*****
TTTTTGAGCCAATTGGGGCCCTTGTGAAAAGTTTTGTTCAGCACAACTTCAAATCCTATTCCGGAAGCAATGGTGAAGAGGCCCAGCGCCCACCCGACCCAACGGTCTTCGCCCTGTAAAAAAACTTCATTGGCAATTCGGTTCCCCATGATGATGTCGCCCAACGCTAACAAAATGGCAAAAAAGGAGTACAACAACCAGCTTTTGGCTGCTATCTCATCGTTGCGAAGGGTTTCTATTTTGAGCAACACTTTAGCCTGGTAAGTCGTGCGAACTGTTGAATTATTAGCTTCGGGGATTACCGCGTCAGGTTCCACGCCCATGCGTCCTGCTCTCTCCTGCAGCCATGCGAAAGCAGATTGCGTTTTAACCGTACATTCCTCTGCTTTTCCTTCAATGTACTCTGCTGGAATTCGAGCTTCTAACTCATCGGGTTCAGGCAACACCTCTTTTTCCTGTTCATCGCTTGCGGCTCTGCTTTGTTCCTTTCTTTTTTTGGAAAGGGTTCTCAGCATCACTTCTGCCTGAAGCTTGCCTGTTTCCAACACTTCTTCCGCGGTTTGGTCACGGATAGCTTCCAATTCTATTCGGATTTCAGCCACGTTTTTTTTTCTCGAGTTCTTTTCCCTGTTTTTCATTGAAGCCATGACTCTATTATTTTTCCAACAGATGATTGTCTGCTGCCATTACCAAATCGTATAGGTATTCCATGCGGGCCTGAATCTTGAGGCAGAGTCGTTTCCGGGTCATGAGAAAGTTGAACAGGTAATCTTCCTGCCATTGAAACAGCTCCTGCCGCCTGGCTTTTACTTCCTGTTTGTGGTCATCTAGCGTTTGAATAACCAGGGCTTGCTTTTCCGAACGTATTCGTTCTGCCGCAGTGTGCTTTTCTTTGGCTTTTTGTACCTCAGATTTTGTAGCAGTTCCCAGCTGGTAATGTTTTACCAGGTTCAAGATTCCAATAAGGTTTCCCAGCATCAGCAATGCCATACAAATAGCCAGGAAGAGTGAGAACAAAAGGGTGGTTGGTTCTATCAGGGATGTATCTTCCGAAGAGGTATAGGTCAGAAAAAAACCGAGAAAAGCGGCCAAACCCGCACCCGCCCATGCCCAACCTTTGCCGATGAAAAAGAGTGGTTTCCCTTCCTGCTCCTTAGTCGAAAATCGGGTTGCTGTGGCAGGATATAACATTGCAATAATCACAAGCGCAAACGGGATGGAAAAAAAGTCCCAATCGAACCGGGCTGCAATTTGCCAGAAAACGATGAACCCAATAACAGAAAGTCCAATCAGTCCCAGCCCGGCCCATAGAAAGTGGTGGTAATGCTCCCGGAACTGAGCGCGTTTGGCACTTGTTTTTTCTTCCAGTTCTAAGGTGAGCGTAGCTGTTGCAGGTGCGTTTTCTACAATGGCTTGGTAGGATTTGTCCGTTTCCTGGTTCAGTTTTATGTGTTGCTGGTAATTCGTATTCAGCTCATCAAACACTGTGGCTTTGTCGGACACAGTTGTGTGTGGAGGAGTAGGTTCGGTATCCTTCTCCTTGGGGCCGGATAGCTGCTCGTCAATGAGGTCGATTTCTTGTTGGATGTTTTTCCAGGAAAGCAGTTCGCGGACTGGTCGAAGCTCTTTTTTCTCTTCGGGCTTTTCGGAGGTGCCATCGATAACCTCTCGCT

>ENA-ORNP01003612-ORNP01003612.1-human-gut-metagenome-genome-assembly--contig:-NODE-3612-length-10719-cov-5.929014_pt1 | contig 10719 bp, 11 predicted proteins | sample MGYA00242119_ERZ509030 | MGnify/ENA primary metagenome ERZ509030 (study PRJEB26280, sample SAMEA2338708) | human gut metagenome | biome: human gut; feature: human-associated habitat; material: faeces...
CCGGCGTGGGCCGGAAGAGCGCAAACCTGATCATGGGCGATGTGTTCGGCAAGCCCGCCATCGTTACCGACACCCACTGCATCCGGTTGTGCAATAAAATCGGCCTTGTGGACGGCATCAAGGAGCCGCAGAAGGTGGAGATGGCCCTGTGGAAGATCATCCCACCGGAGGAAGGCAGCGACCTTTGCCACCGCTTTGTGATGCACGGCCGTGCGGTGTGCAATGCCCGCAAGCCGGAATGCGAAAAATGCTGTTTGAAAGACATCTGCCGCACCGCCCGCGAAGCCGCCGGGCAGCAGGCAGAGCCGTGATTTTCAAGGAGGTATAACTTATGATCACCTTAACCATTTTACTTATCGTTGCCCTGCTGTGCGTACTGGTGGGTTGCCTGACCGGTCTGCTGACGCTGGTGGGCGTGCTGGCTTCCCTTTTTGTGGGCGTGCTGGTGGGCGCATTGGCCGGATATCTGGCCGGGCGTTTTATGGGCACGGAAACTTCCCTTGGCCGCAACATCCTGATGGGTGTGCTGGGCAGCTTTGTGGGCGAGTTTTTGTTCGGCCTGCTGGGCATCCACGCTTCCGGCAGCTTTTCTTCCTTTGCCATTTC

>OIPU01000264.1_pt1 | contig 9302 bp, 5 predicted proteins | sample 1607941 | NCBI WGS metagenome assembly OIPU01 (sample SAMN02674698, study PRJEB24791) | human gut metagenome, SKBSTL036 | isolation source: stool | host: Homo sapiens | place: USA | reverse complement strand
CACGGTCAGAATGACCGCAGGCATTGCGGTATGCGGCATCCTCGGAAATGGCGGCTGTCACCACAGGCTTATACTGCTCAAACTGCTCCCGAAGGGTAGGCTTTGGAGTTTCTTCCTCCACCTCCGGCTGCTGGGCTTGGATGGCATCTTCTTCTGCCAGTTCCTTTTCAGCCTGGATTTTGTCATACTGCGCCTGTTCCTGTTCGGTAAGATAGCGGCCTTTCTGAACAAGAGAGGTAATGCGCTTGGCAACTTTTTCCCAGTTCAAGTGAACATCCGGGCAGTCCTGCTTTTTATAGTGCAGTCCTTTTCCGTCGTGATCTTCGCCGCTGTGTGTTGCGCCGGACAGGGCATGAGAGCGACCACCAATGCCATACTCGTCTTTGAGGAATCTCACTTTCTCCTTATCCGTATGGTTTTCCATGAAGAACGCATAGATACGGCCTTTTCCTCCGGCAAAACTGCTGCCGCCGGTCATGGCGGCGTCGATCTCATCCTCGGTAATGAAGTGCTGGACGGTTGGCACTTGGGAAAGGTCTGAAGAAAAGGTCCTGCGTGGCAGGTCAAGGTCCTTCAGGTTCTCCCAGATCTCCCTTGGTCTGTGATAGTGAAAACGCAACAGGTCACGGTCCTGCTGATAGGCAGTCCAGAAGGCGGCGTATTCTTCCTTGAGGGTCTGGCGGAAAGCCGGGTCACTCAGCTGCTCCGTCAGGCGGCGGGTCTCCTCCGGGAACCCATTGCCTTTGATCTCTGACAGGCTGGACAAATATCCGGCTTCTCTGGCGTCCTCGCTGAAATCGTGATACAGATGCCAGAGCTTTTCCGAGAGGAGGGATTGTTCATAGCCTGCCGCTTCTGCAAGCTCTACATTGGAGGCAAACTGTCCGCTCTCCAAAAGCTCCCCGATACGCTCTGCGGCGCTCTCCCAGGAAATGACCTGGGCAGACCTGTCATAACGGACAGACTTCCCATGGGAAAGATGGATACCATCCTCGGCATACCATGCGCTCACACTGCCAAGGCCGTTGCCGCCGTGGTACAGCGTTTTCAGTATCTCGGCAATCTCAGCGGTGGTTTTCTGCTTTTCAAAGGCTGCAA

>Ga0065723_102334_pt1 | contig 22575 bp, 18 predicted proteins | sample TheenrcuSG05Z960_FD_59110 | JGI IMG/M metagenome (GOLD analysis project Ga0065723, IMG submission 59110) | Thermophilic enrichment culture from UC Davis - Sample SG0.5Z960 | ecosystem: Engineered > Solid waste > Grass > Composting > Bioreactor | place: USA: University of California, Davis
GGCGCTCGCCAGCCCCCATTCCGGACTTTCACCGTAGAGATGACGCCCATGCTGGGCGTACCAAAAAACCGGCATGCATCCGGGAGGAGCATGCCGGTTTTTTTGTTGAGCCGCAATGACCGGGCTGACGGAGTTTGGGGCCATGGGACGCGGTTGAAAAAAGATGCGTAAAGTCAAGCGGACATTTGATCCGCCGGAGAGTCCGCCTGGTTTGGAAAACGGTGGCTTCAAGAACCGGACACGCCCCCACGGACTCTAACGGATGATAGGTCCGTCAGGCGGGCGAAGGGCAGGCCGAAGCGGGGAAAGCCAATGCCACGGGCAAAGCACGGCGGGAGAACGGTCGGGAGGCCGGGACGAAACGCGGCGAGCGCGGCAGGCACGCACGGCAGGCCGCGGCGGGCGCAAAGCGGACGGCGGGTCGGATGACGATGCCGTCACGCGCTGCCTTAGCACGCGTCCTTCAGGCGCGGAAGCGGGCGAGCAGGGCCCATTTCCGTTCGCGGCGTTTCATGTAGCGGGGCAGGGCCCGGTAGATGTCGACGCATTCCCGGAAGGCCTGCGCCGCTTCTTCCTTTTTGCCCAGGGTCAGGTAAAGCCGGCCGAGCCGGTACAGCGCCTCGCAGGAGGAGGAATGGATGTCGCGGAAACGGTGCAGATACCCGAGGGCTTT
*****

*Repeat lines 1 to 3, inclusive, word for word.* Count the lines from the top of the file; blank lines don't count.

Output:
TTTTTGAGCCAATTGGGGCCCTTGTGAAAAGTTTTGTTCAGCACAACTTCAAATCCTATTCCGGAAGCAATGGTGAAGAGGCCCAGCGCCCACCCGACCCAACGGTCTTCGCCCTGTAAAAAAACTTCATTGGCAATTCGGTTCCCCATGATGATGTCGCCCAACGCTAACAAAATGGCAAAAAAGGAGTACAACAACCAGCTTTTGGCTGCTATCTCATCGTTGCGAAGGGTTTCTATTTTGAGCAACACTTTAGCCTGGTAAGTCGTGCGAACTGTTGAATTATTAGCTTCGGGGATTACCGCGTCAGGTTCCACGCCCATGCGTCCTGCTCTCTCCTGCAGCCATGCGAAAGCAGATTGCGTTTTAACCGTACATTCCTCTGCTTTTCCTTCAATGTACTCTGCTGGAATTCGAGCTTCTAACTCATCGGGTTCAGGCAACACCTCTTTTTCCTGTTCATCGCTTGCGGCTCTGCTTTGTTCCTTTCTTTTTTTGGAAAGGGTTCTCAGCATCACTTCTGCCTGAAGCTTGCCTGTTTCCAACACTTCTTCCGCGGTTTGGTCACGGATAGCTTCCAATTCTATTCGGATTTCAGCCACGTTTTTTTTTCTCGAGTTCTTTTCCCTGTTTTTCATTGAAGCCATGACTCTATTATTTTTCCAACAGATGATTGTCTGCTGCCATTACCAAATCGTATAGGTATTCCATGCGGGCCTGAATCTTGAGGCAGAGTCGTTTCCGGGTCATGAGAAAGTTGAACAGGTAATCTTCCTGCCATTGAAACAGCTCCTGCCGCCTGGCTTTTACTTCCTGTTTGTGGTCATCTAGCGTTTGAATAACCAGGGCTTGCTTTTCCGAACGTATTCGTTCTGCCGCAGTGTGCTTTTCTTTGGCTTTTTGTACCTCAGATTTTGTAGCAGTTCCCAGCTGGTAATGTTTTACCAGGTTCAAGATTCCAATAAGGTTTCCCAGCATCAGCAATGCCATACAAATAGCCAGGAAGAGTGAGAACAAAAGGGTGGTTGGTTCTATCAGGGATGTATCTTCCGAAGAGGTATAGGTCAGAAAAAAACCGAGAAAAGCGGCCAAACCCGCACCCGCCCATGCCCAACCTTTGCCGATGAAAAAGAGTGGTTTCCCTTCCTGCTCCTTAGTCGAAAATCGGGTTGCTGTGGCAGGATATAACATTGCAATAATCACAAGCGCAAACGGGATGGAAAAAAAGTCCCAATCGAACCGGGCTGCAATTTGCCAGAAAACGATGAACCCAATAACAGAAAGTCCAATCAGTCCCAGCCCGGCCCATAGAAAGTGGTGGTAATGCTCCCGGAACTGAGCGCGTTTGGCACTTGTTTTTTCTTCCAGTTCTAAGGTGAGCGTAGCTGTTGCAGGTGCGTTTTCTACAATGGCTTGGTAGGATTTGTCCGTTTCCTGGTTCAGTTTTATGTGTTGCTGGTAATTCGTATTCAGCTCATCAAACACTGTGGCTTTGTCGGACACAGTTGTGTGTGGAGGAGTAGGTTCGGTATCCTTCTCCTTGGGGCCGGATAGCTGCTCGTCAATGAGGTCGATTTCTTGTTGGATGTTTTTCCAGGAAAGCAGTTCGCGGACTGGTCGAAGCTCTTTTTTCTCTTCGGGCTTTTCGGAGGTGCCATCGATAACCTCTCGCT

>ENA-ORNP01003612-ORNP01003612.1-human-gut-metagenome-genome-assembly--contig:-NODE-3612-length-10719-cov-5.929014_pt1 | contig 10719 bp, 11 predicted proteins | sample MGYA00242119_ERZ509030 | MGnify/ENA primary metagenome ERZ509030 (study PRJEB26280, sample SAMEA2338708) | human gut metagenome | biome: human gut; feature: human-associated habitat; material: faeces...
CCGGCGTGGGCCGGAAGAGCGCAAACCTGATCATGGGCGATGTGTTCGGCAAGCCCGCCATCGTTACCGACACCCACTGCATCCGGTTGTGCAATAAAATCGGCCTTGTGGACGGCATCAAGGAGCCGCAGAAGGTGGAGATGGCCCTGTGGAAGATCATCCCACCGGAGGAAGGCAGCGACCTTTGCCACCGCTTTGTGATGCACGGCCGTGCGGTGTGCAATGCCCGCAAGCCGGAATGCGAAAAATGCTGTTTGAAAGACATCTGCCGCACCGCCCGCGAAGCCGCCGGGCAGCAGGCAGAGCCGTGATTTTCAAGGAGGTATAACTTATGATCACCTTAACCATTTTACTTATCGTTGCCCTGCTGTGCGTACTGGTGGGTTGCCTGACCGGTCTGCTGACGCTGGTGGGCGTGCTGGCTTCCCTTTTTGTGGGCGTGCTGGTGGGCGCATTGGCCGGATATCTGGCCGGGCGTTTTATGGGCACGGAAACTTCCCTTGGCCGCAACATCCTGATGGGTGTGCTGGGCAGCTTTGTGGGCGAGTTTTTGTTCGGCCTGCTGGGCATCCACGCTTCCGGCAGCTTTTCTTCCTTTGCCATTTC